BOSTON — Over four years ago, I had a conversation with Golden State Warriors star Draymond Green on why our society is notorious for flower-giving when it’s too late.
When Green speaks, he’s loud and passionate, and this chat was no different. We spoke for about 20 minutes on why it’s so difficult for individuals to express love and admiration to others in the present.
In the discussion, we attempted to come up with a few reasons as to why society is largely this way. In thinking of contributing factors, Green pivoted, saying, “It doesn’t matter. We gotta do our part to change it.”
He then went quiet for about 10 seconds before surprising me with a curveball.
“I want you to put this out there,” Green said. “Jaylen Brown should be an All-Star this year.”
Draymond Green tells ESPN he believes Boston guard Jaylen Brown should be an All-Star. With John Wall out, Adam Silver must select injury replacement.
— Chris Haynes (@ChrisBHaynes) January 30, 2018
The Boston Celtics shooting guard hadn’t made an All-Star team at that point. His first and only appearance didn’t come until 2021.
Green explained he had grown to admire Brown’s game and always privately thought that he was deserving of All-Star recognition: “He deserves his flowers now.”
So I tweeted it, and Brown’s All-Star candidacy became a topic of conversation among blogs and television networks.
That was one example of Green using his voice and stature to present flowers to an individual he has been assigned to defend four years later in these NBA Finals.
Lately, the way he’s utilizing his voice is being deemed as a negative.
He has made four All-Star teams, he is a two-time All-NBA recipient, a seven-time All-Defensive Team performer, a two-time Olympic gold medalist, the 2016-17 Defensive Player of the Year as an undersized power forward and a three-time NBA champion. But the way Green has been discussed over the past week might convince casual hoops enthusiasts that the forward is merely the equivalent of a 12th man.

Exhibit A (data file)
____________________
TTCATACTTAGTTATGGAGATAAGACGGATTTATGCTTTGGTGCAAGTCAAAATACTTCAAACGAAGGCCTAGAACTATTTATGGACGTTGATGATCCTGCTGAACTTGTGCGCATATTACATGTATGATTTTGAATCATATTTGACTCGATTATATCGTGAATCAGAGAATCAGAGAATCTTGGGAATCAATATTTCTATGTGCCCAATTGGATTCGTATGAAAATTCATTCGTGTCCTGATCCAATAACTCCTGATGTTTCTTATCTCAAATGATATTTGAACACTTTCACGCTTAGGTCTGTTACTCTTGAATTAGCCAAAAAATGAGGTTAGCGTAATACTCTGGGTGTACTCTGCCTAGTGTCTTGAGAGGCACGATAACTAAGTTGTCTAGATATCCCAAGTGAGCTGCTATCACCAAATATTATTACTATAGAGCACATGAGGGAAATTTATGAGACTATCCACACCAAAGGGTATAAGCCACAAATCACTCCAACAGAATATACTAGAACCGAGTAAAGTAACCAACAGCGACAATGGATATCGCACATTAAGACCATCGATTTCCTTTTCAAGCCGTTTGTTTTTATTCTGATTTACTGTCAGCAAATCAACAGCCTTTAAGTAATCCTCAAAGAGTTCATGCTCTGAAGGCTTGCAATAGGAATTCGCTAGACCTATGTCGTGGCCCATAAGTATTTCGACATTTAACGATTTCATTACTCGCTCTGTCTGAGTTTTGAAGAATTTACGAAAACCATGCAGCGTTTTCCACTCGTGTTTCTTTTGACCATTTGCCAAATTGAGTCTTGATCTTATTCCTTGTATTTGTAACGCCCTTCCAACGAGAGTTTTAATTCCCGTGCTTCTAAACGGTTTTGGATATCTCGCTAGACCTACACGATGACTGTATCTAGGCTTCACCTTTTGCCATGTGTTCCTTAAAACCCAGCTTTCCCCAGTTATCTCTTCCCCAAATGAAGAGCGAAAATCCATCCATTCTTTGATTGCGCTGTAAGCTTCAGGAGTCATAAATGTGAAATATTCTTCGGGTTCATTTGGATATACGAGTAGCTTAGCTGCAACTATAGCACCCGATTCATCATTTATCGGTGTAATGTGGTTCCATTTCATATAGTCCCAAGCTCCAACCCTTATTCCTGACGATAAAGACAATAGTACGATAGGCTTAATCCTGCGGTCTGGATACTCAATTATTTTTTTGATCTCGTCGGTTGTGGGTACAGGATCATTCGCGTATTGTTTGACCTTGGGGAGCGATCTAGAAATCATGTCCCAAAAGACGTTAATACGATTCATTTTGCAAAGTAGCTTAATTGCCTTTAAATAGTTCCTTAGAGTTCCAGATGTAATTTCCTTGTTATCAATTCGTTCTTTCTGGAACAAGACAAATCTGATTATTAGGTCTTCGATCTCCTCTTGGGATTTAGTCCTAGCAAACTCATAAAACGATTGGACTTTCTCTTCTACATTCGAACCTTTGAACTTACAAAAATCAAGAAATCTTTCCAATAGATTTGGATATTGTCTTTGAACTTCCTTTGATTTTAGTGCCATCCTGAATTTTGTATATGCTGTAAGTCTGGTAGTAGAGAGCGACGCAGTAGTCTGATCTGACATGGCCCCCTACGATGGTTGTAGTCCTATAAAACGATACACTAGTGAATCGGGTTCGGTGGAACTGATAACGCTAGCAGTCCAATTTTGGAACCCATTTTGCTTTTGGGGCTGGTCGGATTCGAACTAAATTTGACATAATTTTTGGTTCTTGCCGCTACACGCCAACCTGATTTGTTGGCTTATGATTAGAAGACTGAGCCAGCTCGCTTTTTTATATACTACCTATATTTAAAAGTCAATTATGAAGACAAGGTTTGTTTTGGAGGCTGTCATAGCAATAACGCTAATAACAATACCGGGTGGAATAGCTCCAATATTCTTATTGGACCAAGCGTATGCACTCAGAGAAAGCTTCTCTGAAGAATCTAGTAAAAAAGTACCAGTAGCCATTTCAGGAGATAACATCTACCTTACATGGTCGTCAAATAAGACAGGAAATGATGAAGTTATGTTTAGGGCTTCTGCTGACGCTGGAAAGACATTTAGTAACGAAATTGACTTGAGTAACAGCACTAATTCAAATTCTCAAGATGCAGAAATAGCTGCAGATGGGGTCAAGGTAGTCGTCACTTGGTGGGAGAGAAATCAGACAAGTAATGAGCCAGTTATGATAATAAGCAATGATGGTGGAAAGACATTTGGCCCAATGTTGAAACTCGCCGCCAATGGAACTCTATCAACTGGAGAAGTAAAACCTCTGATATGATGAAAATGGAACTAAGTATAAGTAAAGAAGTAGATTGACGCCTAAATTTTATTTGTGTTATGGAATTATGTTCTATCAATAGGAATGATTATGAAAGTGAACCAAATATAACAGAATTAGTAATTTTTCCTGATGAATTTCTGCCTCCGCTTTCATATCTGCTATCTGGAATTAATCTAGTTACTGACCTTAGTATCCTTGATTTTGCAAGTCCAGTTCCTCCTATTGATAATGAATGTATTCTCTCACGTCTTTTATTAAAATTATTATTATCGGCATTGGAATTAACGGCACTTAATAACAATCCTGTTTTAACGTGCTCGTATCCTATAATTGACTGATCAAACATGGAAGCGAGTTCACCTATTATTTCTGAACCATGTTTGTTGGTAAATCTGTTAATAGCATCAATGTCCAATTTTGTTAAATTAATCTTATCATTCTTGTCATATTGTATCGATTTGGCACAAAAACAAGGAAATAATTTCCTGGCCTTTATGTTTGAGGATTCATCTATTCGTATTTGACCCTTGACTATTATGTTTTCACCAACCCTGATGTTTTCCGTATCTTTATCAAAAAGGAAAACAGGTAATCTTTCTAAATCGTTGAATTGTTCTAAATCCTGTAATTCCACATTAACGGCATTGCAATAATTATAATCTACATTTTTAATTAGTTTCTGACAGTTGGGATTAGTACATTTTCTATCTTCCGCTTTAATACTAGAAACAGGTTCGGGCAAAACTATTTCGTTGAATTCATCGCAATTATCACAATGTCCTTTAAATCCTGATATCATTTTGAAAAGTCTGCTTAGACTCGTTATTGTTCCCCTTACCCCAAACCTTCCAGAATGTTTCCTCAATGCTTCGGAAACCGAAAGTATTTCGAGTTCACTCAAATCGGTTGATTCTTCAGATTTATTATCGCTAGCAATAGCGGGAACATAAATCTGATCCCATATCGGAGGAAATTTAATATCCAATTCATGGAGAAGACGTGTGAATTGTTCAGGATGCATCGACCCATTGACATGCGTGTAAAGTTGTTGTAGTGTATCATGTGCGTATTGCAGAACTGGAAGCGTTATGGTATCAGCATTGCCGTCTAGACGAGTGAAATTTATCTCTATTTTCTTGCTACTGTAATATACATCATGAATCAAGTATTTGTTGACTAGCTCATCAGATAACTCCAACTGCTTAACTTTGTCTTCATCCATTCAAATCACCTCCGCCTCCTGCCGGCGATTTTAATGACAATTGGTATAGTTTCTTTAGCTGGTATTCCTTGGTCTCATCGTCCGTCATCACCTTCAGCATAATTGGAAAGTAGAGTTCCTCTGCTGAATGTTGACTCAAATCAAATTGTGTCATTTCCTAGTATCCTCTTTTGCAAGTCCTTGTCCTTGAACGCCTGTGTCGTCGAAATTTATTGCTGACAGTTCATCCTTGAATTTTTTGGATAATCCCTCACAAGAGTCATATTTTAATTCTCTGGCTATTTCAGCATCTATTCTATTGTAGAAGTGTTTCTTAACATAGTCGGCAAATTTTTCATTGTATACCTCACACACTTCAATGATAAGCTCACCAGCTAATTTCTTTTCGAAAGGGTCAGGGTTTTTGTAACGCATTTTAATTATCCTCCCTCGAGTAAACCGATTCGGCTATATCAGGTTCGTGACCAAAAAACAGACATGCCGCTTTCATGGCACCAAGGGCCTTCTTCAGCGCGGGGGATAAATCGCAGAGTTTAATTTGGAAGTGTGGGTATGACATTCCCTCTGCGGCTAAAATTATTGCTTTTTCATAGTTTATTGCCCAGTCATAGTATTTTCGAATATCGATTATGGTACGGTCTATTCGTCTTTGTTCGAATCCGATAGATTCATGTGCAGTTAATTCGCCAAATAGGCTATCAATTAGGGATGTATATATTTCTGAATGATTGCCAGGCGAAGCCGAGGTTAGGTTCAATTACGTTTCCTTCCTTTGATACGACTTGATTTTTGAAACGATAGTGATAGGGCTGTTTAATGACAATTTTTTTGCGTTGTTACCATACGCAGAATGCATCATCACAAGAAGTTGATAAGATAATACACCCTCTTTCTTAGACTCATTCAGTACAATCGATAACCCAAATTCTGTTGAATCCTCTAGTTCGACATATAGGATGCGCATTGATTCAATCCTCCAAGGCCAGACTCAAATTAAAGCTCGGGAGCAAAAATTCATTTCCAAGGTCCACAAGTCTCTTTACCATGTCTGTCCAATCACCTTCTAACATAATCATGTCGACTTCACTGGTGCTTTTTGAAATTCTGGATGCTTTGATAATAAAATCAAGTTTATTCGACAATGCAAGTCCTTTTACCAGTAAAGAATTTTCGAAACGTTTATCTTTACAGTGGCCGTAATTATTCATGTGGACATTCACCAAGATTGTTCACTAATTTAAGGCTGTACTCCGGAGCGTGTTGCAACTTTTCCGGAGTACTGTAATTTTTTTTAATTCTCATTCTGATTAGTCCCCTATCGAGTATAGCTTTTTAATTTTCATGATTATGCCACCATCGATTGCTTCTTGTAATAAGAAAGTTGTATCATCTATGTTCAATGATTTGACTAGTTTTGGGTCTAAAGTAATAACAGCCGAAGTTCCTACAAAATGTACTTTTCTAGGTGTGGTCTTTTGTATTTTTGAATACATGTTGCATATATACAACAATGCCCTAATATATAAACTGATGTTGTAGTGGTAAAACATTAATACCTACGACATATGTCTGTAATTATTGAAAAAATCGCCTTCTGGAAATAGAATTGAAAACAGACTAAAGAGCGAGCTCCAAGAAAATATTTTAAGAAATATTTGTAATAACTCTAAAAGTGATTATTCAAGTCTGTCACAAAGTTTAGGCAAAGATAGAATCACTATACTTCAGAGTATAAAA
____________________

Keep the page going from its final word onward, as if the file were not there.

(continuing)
Many have always had a problem with how much Green talks. Whether he’s chirping at opponents, officials, media or fans, what’s usually opined is that he lacks the offensive arsenal to back up his mouth, leaving Stephen Curry as the source to produce on his behalf.
Of the numerous accolades Green has accumulated — which will put him in consideration for the Hall of Fame once his career concludes — none of those awards was won on the merit of putting the ball in the basket.
And while Green having more fouls (18) than points (17) in the Finals isn’t favorable for the Warriors, the stat is low-hanging fruit and doesn’t tell the full story of Green’s value to the club.
Green’s offensive struggles and reluctance to shoot has prompted outrageous suggestions that he has been riding the championship coattails of Curry, Klay Thompson and Kevin Durant.
The truth: Excluding Durant’s tenure, the Warriors are not a championship squad without Green anchoring the defense and being the undisputed heart of the team. And Green typically sets the table offensively, pushing the ball up court and setting up Curry, Thompson and others for open looks.
Green is a professional trash talker who is a defensive star. In football it’s not a problem, but it’s not common in the hoops world to be a professional trash talker and starring only on the defensive side.
And then there’s his “controversial” podcast.
Face it, “y’all going to get this podcast.” The episodes of “The Draymond Green Show” run 30-40 minutes in length. It’s not time-consuming. It’s not affecting the time he puts into his game preparation. If he wasn’t podcasting for 40 minutes, he’d probably be watching a movie.
The only difference with the pod is that fans actually know what he’s doing for 40 minutes and the illusion of your favorite players working out 18 hours a day is out the window.
Does Green have to play better and at times be an offensive threat to take pressure off of Curry and company?
Absolutely, and he has agreed with that sentiment.
With the way Green trash talks and how it infuriates many, he’s an easy target. But Green shouldn’t be slandered for not doing something he has never done consistently throughout his career: score.
He’s one of the best perimeter and interior defenders in the league and is highly regarded as one of the greatest basketball minds. He is off his game a bit, and for that, the criticism should be directed appropriately and reasonably.
It is time for Green to step up with the series tied 2-2, but make no mistake about it, he has earned his flowers.